A Tale of Two Subcategories Food & Beverage and Personal Care

A Tale of Two Subcategories Food & Beverage and Personal Care

Ken Cassar

I found myself at our client meetings last week in San Francisco, Seattle and LA, repeatedly making the point that CPGs had been increasing their online ad spend. This was based upon conversations that I’d been having with folks in the CPG space and the intense interest that we’ve been seeing lately from CPGs in online advertising. As I had a few spare minutes today, I checked AdRelevance to make sure that I was right about this. I was relieved to see that online ad impressions among Food and Drug and Personal Care categories had indeed increased by 32 percent over the past 12 months (Oct 06 – Sep 07 compared with Oct 07 – Sep 08). Interestingly, there is a big difference in the growth between the two big subcategories within CPG. In the most recent 12 months, impressions did not grow relative to the same period in the previous 12 months in the food and beverage category. In personal care, on the other hand, impressions grew by 87 percent.

What happened? Well, when we dig into the data, we see that it’s mostly a story about a few big advertisers significantly curtailing their online ad budgets with many others showing modest increases. During the two periods that we measured, Coca Cola’s ad impressions dropped from 276 million impressions to 50 million. Miller Brewing’s impressions dropped from 184 million to 52 million. On the personal care side, though, we saw the big advertisers generally keeping their impressions up.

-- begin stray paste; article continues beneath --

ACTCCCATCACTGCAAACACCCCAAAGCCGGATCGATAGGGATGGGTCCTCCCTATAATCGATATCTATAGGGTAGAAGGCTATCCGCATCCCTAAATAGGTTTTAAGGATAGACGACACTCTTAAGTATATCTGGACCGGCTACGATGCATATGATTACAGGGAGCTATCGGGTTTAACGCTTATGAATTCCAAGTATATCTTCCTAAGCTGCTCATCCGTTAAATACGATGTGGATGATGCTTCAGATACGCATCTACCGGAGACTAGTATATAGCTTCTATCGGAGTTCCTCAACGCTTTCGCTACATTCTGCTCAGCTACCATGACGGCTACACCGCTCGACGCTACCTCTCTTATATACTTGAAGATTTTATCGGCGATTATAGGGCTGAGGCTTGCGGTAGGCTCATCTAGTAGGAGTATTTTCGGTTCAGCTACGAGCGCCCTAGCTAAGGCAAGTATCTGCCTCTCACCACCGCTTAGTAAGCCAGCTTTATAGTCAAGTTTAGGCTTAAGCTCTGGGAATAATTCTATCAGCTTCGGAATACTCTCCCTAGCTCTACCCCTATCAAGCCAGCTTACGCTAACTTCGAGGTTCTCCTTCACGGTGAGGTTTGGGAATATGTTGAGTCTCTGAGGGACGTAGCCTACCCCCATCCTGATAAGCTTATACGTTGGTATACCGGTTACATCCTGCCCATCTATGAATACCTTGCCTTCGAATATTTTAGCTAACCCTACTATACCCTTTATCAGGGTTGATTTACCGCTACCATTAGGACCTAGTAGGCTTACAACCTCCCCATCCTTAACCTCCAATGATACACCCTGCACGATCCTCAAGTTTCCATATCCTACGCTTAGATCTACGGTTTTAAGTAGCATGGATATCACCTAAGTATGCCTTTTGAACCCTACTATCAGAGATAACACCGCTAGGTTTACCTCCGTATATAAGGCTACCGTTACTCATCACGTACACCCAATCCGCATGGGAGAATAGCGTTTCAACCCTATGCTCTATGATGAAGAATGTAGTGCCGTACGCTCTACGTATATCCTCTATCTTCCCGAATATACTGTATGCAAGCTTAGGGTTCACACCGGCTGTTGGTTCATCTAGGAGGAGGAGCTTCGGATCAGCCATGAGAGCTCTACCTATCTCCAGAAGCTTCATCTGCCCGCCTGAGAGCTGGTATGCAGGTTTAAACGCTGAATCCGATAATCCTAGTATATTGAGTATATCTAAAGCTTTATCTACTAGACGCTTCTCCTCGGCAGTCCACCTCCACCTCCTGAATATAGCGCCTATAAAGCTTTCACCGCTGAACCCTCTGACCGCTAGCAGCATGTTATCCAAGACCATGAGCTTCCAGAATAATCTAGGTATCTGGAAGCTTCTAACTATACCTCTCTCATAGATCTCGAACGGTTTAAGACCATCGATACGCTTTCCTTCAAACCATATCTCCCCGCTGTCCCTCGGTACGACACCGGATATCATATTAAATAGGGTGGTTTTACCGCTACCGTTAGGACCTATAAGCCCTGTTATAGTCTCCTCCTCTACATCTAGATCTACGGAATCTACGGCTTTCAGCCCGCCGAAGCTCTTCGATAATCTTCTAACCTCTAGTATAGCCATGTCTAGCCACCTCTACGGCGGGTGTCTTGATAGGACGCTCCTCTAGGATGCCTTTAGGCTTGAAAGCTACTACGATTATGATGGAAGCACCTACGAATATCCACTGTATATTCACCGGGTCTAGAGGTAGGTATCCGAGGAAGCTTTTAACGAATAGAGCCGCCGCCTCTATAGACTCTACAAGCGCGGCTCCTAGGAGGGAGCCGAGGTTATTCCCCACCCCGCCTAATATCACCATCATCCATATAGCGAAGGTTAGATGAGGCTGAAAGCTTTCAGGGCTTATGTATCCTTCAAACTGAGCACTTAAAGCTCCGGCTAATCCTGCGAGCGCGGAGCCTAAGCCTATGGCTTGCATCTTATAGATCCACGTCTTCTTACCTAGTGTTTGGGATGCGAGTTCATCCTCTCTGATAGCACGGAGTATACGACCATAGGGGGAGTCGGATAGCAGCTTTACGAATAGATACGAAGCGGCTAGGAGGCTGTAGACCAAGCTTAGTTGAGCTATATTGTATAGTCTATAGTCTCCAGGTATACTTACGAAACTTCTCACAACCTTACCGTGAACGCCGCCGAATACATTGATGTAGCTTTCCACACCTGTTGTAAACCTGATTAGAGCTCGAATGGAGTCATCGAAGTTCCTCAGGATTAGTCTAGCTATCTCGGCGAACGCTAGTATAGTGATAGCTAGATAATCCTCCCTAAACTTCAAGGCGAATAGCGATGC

Is this about personal care, or about food and beverage? I don’t think so. I think that it’s mostly about the immaturity of the media in tough economic times. As one big advertiser pulls back, we’ll see many others plodding along with modest increases in the online ad budgets, reflecting even greater increases in the allocation of ad dollars to the Internet. Given the tough economic climate that many advertisers are going to be operating in, I think that this is the story that we’re going to be seeing for another year or two. Some big advertisers will scale back significantly, a rare advertiser will dramatically shift dollars to the Web, and many others will continue to execute a modest shift of dollars from traditional vehicles to Internet.